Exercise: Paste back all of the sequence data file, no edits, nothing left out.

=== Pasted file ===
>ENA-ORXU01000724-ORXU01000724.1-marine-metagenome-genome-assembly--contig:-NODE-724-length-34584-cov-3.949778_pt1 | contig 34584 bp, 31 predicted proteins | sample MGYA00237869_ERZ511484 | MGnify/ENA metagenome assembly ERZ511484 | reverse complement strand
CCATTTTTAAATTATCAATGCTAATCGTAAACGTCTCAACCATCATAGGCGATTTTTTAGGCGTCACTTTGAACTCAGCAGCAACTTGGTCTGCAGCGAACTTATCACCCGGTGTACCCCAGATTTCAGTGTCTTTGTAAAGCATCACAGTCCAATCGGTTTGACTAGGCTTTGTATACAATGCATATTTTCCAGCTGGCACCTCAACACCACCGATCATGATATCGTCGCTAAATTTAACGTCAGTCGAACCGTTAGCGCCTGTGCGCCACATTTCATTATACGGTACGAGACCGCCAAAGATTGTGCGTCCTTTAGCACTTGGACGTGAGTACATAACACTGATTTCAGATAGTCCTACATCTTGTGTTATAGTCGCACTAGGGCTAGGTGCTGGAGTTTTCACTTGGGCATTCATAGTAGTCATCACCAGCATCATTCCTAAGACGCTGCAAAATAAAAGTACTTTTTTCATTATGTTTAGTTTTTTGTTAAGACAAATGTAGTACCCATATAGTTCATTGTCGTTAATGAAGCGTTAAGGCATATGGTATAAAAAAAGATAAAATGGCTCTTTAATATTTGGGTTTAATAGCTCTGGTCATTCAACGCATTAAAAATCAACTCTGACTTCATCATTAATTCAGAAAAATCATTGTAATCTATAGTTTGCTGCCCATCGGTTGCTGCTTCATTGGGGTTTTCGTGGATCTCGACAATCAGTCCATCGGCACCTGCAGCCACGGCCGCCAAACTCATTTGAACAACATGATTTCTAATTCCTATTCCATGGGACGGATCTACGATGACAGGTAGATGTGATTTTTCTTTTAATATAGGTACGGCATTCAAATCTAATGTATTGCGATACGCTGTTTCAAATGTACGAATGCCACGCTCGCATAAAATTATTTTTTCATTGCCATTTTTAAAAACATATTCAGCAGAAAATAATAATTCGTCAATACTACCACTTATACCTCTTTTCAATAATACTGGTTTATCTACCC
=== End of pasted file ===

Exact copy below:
>ENA-ORXU01000724-ORXU01000724.1-marine-metagenome-genome-assembly--contig:-NODE-724-length-34584-cov-3.949778_pt1 | contig 34584 bp, 31 predicted proteins | sample MGYA00237869_ERZ511484 | MGnify/ENA metagenome assembly ERZ511484 | reverse complement strand
CCATTTTTAAATTATCAATGCTAATCGTAAACGTCTCAACCATCATAGGCGATTTTTTAGGCGTCACTTTGAACTCAGCAGCAACTTGGTCTGCAGCGAACTTATCACCCGGTGTACCCCAGATTTCAGTGTCTTTGTAAAGCATCACAGTCCAATCGGTTTGACTAGGCTTTGTATACAATGCATATTTTCCAGCTGGCACCTCAACACCACCGATCATGATATCGTCGCTAAATTTAACGTCAGTCGAACCGTTAGCGCCTGTGCGCCACATTTCATTATACGGTACGAGACCGCCAAAGATTGTGCGTCCTTTAGCACTTGGACGTGAGTACATAACACTGATTTCAGATAGTCCTACATCTTGTGTTATAGTCGCACTAGGGCTAGGTGCTGGAGTTTTCACTTGGGCATTCATAGTAGTCATCACCAGCATCATTCCTAAGACGCTGCAAAATAAAAGTACTTTTTTCATTATGTTTAGTTTTTTGTTAAGACAAATGTAGTACCCATATAGTTCATTGTCGTTAATGAAGCGTTAAGGCATATGGTATAAAAAAAGATAAAATGGCTCTTTAATATTTGGGTTTAATAGCTCTGGTCATTCAACGCATTAAAAATCAACTCTGACTTCATCATTAATTCAGAAAAATCATTGTAATCTATAGTTTGCTGCCCATCGGTTGCTGCTTCATTGGGGTTTTCGTGGATCTCGACAATCAGTCCATCGGCACCTGCAGCCACGGCCGCCAAACTCATTTGAACAACATGATTTCTAATTCCTATTCCATGGGACGGATCTACGATGACAGGTAGATGTGATTTTTCTTTTAATATAGGTACGGCATTCAAATCTAATGTATTGCGATACGCTGTTTCAAATGTACGAATGCCACGCTCGCATAAAATTATTTTTTCATTGCCATTTTTAAAAACATATTCAGCAGAAAATAATAATTCGTCAATACTACCACTTATACCTCTTTTCAATAATACTGGTTTATCTACCC